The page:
POX: Save the People, the successful board game released last March by Dartmouth’s Tiltfactor Laboratory, is now available as an iPad game app. POX for iPad was made available for purchase in the App store on October 31, and retails for 99 cents.
The new iPad game, POX: Save the People, is a one-to-four player game in which players fight the spread of a disease that threatens to take over a community. It is based on Tiltfactor Lab’s popular board game. (photo by Sukdith Punjasthitkul)
The digital game still allows players to learn how a disease outbreak spreads within a community, and to understand the impact of vaccinating or curing citizens. But the iPad version takes the board game to the next level by bringing the design to a digital medium and allowing for a more interactive experience, says Tiltfactor director Mary Flanagan, the Sherman Fairchild Distinguished Professor in Digital Humanities. She designed the iPad version with graphic designer Zara Downs and Max Seidman ’12.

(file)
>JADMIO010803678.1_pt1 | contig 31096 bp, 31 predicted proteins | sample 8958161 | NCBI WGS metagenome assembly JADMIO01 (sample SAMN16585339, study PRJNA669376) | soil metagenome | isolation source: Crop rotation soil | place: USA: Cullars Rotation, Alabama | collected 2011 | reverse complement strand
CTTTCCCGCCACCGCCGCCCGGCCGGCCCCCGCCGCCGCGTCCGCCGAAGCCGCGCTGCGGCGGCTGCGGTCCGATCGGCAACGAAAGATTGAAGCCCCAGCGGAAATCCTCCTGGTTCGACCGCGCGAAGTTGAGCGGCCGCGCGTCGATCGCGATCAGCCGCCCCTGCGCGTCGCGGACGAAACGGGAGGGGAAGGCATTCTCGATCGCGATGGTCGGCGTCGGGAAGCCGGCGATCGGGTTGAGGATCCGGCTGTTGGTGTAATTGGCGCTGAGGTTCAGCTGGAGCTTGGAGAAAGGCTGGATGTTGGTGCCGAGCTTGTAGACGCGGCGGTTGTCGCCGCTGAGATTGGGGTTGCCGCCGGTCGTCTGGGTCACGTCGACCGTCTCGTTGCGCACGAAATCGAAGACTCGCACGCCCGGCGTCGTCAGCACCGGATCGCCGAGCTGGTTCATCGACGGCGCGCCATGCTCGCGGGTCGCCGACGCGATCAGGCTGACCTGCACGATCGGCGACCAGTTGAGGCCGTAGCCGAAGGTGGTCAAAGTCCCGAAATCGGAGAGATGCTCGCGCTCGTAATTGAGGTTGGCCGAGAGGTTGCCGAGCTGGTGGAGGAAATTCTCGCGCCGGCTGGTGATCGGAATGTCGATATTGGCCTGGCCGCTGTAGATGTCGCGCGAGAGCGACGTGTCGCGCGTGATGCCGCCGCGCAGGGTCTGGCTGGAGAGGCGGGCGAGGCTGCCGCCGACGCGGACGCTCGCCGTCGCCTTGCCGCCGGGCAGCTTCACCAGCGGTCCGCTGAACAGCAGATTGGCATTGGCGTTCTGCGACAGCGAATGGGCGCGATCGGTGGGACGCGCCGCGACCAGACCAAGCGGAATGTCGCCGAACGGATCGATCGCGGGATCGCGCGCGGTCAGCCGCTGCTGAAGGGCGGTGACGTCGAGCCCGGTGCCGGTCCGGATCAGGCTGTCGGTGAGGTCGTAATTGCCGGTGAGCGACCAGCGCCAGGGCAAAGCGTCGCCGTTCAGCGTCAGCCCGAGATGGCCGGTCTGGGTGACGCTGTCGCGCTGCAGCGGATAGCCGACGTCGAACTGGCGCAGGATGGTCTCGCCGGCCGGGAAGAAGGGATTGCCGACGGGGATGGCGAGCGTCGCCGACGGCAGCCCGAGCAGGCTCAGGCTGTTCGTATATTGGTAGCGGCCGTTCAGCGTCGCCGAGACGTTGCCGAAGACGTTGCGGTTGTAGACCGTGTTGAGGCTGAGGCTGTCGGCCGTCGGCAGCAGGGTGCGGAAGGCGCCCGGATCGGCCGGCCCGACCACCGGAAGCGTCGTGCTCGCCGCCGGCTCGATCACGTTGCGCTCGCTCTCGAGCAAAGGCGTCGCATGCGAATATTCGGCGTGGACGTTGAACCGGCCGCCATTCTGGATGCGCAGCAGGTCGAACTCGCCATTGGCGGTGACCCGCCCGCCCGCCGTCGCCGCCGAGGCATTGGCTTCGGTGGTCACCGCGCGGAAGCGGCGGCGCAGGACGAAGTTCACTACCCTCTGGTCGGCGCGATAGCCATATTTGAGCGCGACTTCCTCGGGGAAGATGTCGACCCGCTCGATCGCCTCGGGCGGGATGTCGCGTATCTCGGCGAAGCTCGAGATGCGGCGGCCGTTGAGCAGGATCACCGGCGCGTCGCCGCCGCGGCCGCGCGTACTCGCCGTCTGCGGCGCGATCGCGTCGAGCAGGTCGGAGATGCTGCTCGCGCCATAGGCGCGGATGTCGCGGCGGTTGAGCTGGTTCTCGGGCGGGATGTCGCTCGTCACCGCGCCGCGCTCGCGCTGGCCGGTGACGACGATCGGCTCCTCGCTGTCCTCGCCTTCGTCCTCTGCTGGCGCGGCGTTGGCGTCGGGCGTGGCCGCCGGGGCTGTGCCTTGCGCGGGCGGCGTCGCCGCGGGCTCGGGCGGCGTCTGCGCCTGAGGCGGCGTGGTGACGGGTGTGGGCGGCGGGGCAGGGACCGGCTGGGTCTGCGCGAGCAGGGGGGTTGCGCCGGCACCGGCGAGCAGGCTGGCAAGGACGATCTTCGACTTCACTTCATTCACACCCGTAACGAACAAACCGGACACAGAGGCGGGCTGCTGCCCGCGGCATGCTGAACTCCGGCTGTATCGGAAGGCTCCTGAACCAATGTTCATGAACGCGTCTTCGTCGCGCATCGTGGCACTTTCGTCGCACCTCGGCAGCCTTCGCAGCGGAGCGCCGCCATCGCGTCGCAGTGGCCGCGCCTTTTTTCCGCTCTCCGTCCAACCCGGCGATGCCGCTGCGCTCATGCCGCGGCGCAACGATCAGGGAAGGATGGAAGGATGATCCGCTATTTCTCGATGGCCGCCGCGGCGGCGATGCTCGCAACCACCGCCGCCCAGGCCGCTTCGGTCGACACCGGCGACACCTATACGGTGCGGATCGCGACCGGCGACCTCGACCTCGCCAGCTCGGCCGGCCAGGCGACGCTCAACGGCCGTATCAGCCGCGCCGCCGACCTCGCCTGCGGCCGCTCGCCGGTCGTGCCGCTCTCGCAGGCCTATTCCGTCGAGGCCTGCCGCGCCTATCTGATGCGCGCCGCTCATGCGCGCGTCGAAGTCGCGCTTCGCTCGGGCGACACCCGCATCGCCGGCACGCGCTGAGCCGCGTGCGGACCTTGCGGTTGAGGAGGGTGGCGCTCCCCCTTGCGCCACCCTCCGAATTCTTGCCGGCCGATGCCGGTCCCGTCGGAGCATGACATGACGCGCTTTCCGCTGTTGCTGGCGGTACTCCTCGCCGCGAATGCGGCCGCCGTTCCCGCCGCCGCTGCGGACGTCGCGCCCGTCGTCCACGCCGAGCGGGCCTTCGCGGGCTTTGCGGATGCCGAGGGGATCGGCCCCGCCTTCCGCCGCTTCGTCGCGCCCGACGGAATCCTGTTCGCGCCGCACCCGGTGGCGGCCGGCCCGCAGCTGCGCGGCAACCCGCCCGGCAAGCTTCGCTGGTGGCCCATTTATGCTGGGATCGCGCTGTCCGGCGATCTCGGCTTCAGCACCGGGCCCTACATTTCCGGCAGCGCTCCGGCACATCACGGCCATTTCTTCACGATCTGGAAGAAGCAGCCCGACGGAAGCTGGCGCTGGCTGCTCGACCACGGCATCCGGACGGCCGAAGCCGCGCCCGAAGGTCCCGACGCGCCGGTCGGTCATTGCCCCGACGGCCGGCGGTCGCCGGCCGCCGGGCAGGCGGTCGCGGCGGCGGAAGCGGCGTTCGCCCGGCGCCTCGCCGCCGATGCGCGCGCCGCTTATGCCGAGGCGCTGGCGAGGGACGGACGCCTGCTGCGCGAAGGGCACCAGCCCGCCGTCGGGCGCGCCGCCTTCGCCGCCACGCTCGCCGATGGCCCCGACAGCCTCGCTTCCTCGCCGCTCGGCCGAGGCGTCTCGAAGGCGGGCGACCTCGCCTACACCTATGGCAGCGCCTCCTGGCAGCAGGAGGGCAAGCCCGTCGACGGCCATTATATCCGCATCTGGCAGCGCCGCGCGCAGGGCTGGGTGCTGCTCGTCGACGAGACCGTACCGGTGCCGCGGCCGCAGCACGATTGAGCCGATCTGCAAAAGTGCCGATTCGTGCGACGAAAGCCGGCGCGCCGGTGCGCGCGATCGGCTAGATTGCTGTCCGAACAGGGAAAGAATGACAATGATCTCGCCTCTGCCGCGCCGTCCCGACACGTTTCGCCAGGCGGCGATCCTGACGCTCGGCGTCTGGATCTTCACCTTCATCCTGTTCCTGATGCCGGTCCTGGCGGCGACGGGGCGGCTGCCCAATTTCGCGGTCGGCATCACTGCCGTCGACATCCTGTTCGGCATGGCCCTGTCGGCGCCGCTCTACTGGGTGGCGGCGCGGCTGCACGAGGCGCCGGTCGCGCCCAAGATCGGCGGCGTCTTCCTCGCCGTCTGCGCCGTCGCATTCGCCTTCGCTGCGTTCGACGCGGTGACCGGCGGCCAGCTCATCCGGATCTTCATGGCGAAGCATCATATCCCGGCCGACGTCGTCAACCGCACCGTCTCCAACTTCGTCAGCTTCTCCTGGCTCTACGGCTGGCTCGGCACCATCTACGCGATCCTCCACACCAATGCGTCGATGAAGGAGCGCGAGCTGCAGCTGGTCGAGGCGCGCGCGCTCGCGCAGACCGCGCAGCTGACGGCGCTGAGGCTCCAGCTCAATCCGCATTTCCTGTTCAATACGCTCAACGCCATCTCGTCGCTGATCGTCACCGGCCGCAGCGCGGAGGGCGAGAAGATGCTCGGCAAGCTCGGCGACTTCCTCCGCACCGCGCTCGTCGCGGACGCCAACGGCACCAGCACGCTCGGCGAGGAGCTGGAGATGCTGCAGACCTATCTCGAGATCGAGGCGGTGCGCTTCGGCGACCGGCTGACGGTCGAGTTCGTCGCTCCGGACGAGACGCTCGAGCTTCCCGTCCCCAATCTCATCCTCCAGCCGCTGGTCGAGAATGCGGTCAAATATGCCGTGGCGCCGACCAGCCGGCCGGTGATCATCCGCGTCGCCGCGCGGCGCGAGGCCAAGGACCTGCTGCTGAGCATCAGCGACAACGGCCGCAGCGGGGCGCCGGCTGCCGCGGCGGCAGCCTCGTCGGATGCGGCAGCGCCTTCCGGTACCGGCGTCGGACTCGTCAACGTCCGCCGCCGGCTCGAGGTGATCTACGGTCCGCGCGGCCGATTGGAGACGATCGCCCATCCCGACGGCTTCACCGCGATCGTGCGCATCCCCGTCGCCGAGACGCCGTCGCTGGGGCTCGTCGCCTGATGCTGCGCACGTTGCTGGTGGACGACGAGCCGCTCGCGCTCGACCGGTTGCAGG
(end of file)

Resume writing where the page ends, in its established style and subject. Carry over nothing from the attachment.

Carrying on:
“POX for iPad takes advantage of Apple iOS’s multi-touch capabilities to create a more dynamic and streamlined play experience,” says Flanagan of the one-to-four player game. “The core mechanic remains the same, but the iPad version allows for more seamless turn-based gameplay that is enhanced by on-screen instructions, sound and visual effects, and a stirring original musical score.”
The music score was composed by Paul Orbell and audio work performed by Sukdith Punjasthitkul, A&S Grad ’98, the project manager for Tiltfactor. Game testing was conducted by Matt Cloyd ’11, Shaun Akhtar ’12, Erika Murillo ’13, and research assistant Vanessa Moy. Martin Downs, director of public health programs at the Mascoma Valley Health Initiative and collaborator on the POX board game, served as a content consultant.
It has been a busy fall for Flanagan and Tiltfactor. In September, the National Science Foundation awarded the lab a two-year, $300,000 grant to develop games that will combat stereotype threat and work toward promoting gender equity. Tiltfactor is working with the National Girls Collaborative Project on the project “Transforming Science, Technology, Engineering, and Math (STEM) for Women and Girls: Reworking Stereotypes & Bias.”